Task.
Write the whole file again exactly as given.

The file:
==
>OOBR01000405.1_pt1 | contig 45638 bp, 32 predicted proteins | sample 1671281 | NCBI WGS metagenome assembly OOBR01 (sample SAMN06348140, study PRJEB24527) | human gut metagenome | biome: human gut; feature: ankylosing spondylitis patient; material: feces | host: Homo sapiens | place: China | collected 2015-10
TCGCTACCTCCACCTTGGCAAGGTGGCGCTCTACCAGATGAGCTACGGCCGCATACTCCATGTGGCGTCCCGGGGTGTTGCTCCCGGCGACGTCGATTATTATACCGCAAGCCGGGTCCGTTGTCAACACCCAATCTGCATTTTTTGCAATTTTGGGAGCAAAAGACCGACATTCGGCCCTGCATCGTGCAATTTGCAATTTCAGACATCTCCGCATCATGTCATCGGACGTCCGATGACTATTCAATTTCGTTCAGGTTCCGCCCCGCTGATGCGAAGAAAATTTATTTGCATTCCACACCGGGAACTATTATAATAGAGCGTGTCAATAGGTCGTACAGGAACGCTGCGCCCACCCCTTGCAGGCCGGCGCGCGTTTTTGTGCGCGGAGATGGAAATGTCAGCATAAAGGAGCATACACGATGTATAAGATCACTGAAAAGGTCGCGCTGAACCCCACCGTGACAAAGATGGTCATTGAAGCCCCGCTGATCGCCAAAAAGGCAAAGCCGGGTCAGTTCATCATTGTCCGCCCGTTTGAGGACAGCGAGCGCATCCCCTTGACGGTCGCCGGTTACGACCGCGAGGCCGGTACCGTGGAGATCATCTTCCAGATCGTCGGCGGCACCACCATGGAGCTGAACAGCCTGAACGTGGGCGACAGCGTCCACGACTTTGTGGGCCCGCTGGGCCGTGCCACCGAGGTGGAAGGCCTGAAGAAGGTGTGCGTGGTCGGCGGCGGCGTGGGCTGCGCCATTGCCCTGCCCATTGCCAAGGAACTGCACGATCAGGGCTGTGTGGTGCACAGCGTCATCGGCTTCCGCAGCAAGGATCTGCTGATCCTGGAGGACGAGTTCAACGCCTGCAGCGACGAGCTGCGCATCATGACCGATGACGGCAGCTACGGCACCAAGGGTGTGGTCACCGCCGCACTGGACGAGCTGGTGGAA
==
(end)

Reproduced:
>OOBR01000405.1_pt1 | contig 45638 bp, 32 predicted proteins | sample 1671281 | NCBI WGS metagenome assembly OOBR01 (sample SAMN06348140, study PRJEB24527) | human gut metagenome | biome: human gut; feature: ankylosing spondylitis patient; material: feces | host: Homo sapiens | place: China | collected 2015-10
TCGCTACCTCCACCTTGGCAAGGTGGCGCTCTACCAGATGAGCTACGGCCGCATACTCCATGTGGCGTCCCGGGGTGTTGCTCCCGGCGACGTCGATTATTATACCGCAAGCCGGGTCCGTTGTCAACACCCAATCTGCATTTTTTGCAATTTTGGGAGCAAAAGACCGACATTCGGCCCTGCATCGTGCAATTTGCAATTTCAGACATCTCCGCATCATGTCATCGGACGTCCGATGACTATTCAATTTCGTTCAGGTTCCGCCCCGCTGATGCGAAGAAAATTTATTTGCATTCCACACCGGGAACTATTATAATAGAGCGTGTCAATAGGTCGTACAGGAACGCTGCGCCCACCCCTTGCAGGCCGGCGCGCGTTTTTGTGCGCGGAGATGGAAATGTCAGCATAAAGGAGCATACACGATGTATAAGATCACTGAAAAGGTCGCGCTGAACCCCACCGTGACAAAGATGGTCATTGAAGCCCCGCTGATCGCCAAAAAGGCAAAGCCGGGTCAGTTCATCATTGTCCGCCCGTTTGAGGACAGCGAGCGCATCCCCTTGACGGTCGCCGGTTACGACCGCGAGGCCGGTACCGTGGAGATCATCTTCCAGATCGTCGGCGGCACCACCATGGAGCTGAACAGCCTGAACGTGGGCGACAGCGTCCACGACTTTGTGGGCCCGCTGGGCCGTGCCACCGAGGTGGAAGGCCTGAAGAAGGTGTGCGTGGTCGGCGGCGGCGTGGGCTGCGCCATTGCCCTGCCCATTGCCAAGGAACTGCACGATCAGGGCTGTGTGGTGCACAGCGTCATCGGCTTCCGCAGCAAGGATCTGCTGATCCTGGAGGACGAGTTCAACGCCTGCAGCGACGAGCTGCGCATCATGACCGATGACGGCAGCTACGGCACCAAGGGTGTGGTCACCGCCGCACTGGACGAGCTGGTGGAA